pexels tembela bohle 1089930Walking around Downtown Fayetteville with an open container of alcohol in specially designated districts may be a possibility in the future. Following the recently passed House Bill 890, the Cool Spring Downtown District is researching how Fayetteville could benefit from a social district, which would allow open container alcoholic beverages purchased within the social district confines.

The Cool Spring Downtown District, Senator Kirk deViere, Mayor Mitch Colvin, Councilmember Shakeyla Ingram, other elected officials, and several downtown business owners were invited to hear a presentation from the North Carolina Downtown Development Association about the bill and [possible implementation in Fayetteville.
House Bill 890 allows cities to create open-container districts for alcohol. For this to happen, the governing body of a local governmental unit may make a designated social district that contains a common area where people can drink alcoholic beverages; the alcoholic beverage must be purchased from an ABC licensed business from within the social district. People cannot bring their drinks to the district, and they cannot carry drinks outside the district.

To establish a social district, seven things are required: signage must be installed at the boundaries of the district, all drinks must be in clearly labeled non-glass containers that are under 16 oz, the local government must pass a local ordinance that establishes the boundaries of the district along with days/hours that are approved for open-container alcohol, and that map and district plan must be submitted to the North Carolina Alcoholic Beverage Control Commission.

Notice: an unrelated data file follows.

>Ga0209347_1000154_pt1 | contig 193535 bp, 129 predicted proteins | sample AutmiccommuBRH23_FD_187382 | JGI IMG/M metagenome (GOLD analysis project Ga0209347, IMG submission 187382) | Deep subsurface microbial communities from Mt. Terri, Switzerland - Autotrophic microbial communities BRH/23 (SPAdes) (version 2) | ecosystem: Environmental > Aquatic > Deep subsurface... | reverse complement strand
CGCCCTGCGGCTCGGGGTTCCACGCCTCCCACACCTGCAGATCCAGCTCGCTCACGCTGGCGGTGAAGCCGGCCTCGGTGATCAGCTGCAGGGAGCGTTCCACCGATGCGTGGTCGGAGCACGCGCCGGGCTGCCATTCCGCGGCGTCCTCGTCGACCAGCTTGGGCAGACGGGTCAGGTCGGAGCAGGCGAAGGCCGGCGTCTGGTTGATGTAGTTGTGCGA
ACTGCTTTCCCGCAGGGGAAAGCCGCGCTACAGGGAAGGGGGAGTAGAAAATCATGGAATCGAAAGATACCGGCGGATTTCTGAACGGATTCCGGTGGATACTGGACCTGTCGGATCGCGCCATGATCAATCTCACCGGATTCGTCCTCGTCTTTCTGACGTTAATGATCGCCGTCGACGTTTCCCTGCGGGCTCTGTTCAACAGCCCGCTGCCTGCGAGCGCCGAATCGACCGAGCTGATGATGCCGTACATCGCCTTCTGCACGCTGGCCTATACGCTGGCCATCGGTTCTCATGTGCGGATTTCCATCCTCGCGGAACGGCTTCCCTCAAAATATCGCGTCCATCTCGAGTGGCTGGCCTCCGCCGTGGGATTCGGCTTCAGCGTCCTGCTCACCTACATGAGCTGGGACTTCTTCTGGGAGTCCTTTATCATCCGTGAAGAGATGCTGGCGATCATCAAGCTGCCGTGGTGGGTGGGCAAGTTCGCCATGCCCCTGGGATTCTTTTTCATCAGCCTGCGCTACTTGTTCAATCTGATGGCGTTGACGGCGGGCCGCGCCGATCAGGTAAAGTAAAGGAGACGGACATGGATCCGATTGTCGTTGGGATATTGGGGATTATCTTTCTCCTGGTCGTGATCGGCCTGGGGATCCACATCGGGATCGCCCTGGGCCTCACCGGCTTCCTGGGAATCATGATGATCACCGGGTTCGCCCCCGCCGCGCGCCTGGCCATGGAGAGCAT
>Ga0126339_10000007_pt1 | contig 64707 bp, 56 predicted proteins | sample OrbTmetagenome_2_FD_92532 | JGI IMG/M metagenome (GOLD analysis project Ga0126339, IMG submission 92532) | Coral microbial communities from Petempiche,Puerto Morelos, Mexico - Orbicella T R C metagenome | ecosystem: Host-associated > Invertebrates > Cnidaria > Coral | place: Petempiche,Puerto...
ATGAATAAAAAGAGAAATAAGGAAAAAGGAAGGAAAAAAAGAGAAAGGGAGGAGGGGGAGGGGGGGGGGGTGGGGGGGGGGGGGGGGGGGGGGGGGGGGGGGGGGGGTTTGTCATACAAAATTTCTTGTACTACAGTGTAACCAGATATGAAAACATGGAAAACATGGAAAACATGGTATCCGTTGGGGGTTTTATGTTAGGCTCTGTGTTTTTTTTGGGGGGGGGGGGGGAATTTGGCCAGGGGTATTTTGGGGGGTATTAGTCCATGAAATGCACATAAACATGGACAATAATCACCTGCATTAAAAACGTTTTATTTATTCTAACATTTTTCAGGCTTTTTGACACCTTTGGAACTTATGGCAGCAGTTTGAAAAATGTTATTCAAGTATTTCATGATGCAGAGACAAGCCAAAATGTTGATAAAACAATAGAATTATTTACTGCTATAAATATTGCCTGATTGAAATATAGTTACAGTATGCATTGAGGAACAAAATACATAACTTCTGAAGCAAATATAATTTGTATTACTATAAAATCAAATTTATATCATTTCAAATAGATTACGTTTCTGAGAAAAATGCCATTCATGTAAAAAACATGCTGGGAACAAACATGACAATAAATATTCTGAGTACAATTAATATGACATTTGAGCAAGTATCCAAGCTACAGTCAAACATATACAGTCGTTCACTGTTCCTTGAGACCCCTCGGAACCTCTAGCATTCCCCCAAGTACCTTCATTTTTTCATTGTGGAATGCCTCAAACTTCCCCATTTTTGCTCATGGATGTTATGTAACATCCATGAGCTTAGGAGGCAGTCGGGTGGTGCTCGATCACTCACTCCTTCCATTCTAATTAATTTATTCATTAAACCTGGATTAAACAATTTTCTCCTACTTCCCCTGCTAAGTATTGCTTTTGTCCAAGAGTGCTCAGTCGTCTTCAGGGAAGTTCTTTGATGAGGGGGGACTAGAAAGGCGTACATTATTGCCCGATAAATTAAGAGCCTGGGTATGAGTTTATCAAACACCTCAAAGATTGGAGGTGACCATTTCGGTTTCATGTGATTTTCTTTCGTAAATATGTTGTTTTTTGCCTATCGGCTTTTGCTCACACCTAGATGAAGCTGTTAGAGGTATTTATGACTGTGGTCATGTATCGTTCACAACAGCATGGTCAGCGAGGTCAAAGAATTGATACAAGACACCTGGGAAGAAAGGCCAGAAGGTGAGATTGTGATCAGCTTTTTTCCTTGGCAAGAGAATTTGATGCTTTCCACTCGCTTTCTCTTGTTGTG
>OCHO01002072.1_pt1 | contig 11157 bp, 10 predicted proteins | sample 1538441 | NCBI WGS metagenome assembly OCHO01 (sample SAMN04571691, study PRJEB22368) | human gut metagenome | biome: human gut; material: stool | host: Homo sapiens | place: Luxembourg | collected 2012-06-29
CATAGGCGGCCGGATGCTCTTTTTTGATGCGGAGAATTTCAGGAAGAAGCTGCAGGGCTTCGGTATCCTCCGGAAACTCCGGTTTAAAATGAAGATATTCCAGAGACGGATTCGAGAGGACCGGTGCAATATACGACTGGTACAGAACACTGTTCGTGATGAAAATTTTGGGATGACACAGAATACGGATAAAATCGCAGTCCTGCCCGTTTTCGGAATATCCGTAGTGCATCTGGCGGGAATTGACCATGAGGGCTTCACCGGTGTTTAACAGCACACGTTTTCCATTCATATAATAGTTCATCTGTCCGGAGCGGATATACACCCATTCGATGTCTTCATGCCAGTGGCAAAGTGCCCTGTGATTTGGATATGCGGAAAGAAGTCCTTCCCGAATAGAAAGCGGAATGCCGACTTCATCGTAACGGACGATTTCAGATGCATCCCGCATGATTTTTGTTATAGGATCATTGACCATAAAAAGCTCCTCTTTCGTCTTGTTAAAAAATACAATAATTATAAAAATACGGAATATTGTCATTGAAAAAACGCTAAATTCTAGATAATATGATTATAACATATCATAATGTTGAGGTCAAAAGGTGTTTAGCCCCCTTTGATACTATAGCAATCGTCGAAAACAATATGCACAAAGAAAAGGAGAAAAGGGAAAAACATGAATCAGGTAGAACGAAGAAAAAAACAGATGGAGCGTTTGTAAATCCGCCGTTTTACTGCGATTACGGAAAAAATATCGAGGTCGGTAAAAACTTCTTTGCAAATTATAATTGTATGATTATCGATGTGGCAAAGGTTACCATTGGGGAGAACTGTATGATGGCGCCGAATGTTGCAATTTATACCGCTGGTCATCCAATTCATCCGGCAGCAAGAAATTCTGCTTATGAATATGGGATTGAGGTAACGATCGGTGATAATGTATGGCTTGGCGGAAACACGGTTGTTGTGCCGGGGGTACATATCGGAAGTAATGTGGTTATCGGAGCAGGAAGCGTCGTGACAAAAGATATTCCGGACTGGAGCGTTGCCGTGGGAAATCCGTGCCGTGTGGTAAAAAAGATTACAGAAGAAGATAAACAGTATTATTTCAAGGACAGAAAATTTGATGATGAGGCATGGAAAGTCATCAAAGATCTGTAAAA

When looking at Fayetteville, the most prominent problem presenters were concerned with was establishing the district and its boundaries.

"I think one of Fayetteville's biggest challenges is going to be where you put the signs and where you put the boundaries just because you do have such a wide streetscape. I think figuring out where you want to put those signs is probably going to be important," said Jason Epleym, president, Benchmark Planning.

A Social District's potential problems could include littering, public intoxication, and illegal filling of containers from 'personal bottles.' However, the biggest problem Ray Gibbs, executive director, Forward High Point, has seen from these social districts has been a lack of participation.

"It's not something that's going to be right for every city. It's not a magic solution. And as we always say in downtown development, there is no magic solution," Gibbs said. "But, you know, if you put one in effect and only one or two of your bars, restaurants, or pubs participate, is there really enough to do it and makes sense?"

Bianca Shoneman, president and CEO, Cool Spring Downtown District, said that the next step is to send out a survey to get feedback to see if establishing a social district is something Fayetteville residents and business owners want in their downtown area.

"As a collective, we want to make sure that property owners, elected officials, residents and of course, our community at large are all behind this effort because downtown is the heart of the city, and we should have a concerted effort to move us forward and generally have consensus from the community before coming out ahead," Shoneman said. "We are looking to do this likely sometime – if we do feel like it's ready to move forward – by ordinance sometime in late summer, early fall."